Our immune system provides protection from bacteria and viruses. When our body meets harmful substances, we produce immunoglobulin E (IgE) antibodies, which then cause the release of chemicals like histamine, causing swelling and inflammation. In people with allergy and asthma, the immune system not only reacts to fights against bacteria and viruses, but also against harmless substances such as pollen, cat hair or dust in a person’s nose, lungs, eyes, and under their skin. This can lead to symptoms as itchy eyes, runny nose and sneezing as the body tries to eliminate the allergen.

Asthma is a condition in which a person’s airways narrow and swell and produce extra mucus which makes breathing and trigger coughing, wheezing and shortness of breath, difficult. Asthma as such cannot be cured, but its symptoms can be controlled.

Allergies and asthma often occur together. The same substances that trigger hay fever symptoms may also cause asthma signs and symptoms. In some cases, skin or food allergies can cause asthma symptoms. These are known as allergic asthma or allergy-induced asthma.

Asthma and allergy numbers in Europe and beyond are alarming:

  • In the European Region 70 million people suffer from asthma, the countries with the highest prevalence of asthma and symptoms of allergy include Finland, Germany, Ireland, the United Kingdom and Romania.
  • Allergy is the most common chronic disease in Europe. 100 million Europeans suffer from allergic rhinitis and 7 million Europeans live with a food allergy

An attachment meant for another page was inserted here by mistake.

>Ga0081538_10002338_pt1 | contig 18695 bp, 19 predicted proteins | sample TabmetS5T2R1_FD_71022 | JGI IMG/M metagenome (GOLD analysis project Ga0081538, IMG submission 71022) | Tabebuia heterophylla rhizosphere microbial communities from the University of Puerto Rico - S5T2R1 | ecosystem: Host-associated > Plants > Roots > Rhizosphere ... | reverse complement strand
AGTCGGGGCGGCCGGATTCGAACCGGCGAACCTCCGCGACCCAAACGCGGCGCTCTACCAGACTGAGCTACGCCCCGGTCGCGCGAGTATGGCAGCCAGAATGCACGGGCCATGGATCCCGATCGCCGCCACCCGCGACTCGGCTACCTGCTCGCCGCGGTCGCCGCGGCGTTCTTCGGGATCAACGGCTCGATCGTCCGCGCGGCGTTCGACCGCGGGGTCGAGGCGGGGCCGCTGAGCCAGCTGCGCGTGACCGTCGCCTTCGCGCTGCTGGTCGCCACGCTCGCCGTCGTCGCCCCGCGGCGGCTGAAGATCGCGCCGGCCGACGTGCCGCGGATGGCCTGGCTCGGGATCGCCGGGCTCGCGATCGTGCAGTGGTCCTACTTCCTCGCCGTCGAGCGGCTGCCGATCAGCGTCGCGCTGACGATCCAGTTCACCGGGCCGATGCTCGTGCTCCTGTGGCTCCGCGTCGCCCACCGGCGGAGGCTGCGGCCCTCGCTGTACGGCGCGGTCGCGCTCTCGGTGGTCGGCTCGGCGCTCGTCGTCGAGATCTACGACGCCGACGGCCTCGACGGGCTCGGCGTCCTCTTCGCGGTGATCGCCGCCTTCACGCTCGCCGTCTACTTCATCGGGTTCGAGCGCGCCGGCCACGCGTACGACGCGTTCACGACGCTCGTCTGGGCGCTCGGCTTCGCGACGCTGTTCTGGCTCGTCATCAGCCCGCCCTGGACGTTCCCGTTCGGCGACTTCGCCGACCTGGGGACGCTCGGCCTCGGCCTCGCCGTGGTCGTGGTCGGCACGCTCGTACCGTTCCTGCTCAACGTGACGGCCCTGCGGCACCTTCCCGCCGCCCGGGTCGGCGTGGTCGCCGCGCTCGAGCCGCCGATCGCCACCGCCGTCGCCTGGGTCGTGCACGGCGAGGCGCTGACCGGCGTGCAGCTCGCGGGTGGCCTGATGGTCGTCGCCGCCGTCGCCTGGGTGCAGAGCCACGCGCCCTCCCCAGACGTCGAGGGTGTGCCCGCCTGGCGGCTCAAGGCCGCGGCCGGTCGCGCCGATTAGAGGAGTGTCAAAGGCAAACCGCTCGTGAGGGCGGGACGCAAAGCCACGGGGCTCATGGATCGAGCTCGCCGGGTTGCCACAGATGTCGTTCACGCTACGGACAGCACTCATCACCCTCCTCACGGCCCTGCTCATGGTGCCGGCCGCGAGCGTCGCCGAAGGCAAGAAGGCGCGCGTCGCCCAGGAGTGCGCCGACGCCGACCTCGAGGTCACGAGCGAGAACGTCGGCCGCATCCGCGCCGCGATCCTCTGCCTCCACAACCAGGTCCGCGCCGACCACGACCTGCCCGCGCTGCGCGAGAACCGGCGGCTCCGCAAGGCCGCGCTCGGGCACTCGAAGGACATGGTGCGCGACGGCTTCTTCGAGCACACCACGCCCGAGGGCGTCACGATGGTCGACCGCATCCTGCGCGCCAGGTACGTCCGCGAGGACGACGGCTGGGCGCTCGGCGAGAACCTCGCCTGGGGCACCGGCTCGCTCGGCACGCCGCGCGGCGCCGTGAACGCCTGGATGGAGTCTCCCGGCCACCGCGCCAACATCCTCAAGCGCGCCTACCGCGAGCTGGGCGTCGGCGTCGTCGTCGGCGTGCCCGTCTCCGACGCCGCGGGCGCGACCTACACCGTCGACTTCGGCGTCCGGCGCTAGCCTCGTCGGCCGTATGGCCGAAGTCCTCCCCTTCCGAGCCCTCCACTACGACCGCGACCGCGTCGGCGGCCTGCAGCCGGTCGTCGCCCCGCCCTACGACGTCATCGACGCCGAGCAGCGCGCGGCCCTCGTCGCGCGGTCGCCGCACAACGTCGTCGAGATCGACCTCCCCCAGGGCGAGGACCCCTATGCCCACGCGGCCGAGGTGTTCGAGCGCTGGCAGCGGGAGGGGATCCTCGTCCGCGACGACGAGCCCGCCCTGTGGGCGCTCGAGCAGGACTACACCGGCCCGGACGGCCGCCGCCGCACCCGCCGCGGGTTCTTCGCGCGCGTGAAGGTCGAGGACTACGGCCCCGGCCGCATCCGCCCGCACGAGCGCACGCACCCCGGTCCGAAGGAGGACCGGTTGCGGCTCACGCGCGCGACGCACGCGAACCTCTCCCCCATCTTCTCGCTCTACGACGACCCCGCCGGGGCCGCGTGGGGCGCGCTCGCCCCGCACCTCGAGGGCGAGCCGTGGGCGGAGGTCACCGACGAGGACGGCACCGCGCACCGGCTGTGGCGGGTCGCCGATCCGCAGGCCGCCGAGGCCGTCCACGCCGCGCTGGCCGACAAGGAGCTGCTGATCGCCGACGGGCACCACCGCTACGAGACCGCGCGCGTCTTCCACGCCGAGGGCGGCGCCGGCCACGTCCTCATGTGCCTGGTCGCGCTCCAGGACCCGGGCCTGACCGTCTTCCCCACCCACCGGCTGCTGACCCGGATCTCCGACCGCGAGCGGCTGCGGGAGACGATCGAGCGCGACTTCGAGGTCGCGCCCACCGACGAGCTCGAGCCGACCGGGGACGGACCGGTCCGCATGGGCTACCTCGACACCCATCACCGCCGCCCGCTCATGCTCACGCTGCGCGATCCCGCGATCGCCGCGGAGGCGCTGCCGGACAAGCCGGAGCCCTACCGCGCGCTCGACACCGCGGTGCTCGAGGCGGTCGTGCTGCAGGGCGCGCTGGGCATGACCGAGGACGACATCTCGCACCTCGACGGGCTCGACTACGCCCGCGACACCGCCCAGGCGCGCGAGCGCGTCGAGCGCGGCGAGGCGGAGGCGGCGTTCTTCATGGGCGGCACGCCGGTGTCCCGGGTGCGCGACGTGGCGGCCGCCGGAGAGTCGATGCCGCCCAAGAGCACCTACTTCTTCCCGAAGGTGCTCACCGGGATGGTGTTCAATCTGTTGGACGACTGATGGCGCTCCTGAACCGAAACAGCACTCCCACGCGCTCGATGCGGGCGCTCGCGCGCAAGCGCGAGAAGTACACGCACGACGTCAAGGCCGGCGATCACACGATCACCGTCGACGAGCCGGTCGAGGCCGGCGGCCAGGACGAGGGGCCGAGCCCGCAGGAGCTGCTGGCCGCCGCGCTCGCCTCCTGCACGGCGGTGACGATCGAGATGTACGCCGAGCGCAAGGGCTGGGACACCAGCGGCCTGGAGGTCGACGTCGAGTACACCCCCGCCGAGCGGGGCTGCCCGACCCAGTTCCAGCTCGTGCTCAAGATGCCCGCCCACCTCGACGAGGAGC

• Failure to diagnose asthma and allergic diseases leads to inadequate disease control and, consequently, higher treatment costs. Many studies have shown that asthma is under-diagnosed, which often leads to delayed treatment
  • Asthma and allergic rhinitis alone are estimated to result in more than 100 million lost workdays and missed school days in Europe every year
  • If patients were treated appropriately with available cost-effective treatments, an average savings of €142 billion per annum could be realised
  • The avoidable indirect costs of failure to properly treat allergy in the EU is estimated to range between €55 and 151 billion per annum
  • In 2015, approximately 6.5 million in-patients with diseases of the respiratory system were discharged from EU hospitals
  • The average stay in hospital for in-patients being treated for asthma varied considerably across the EU Member States, from a high of 13.8 days in Germany to less than 3 days in Sweden and Denmark
  • Asthma has become the most common chronic disease among children and is one of the major causes of hospitalization among those younger than 15 years of age
  • Up to 20% of patients with allergies live with a severe debilitating form of their condition, and struggle daily with the fear of a possible asthma attack, anaphylactic shock, or even death from an allergic reaction
  • Diseases of the respiratory system are one of the main causes of death in the EU and include conditions such as chronic obstructive pulmonary disease, pneumonia or asthma
  • Failure to adhere to appropriate treatment can lead to death. Through appropriate treatment such as using inhaled corticosteroids to ease bronchial inflammation, the number of asthma exacerbation and asthma-related deaths can be reduced
  • In 2014, there were almost 382 thousand deaths in the EU-28 resulting from diseases of the respiratory system, equivalent to 7.7 % of all deaths
  • The EU-28’s standardised death rate for diseases of the respiratory system was 78.3 deaths per 100 000 inhabitants in 2014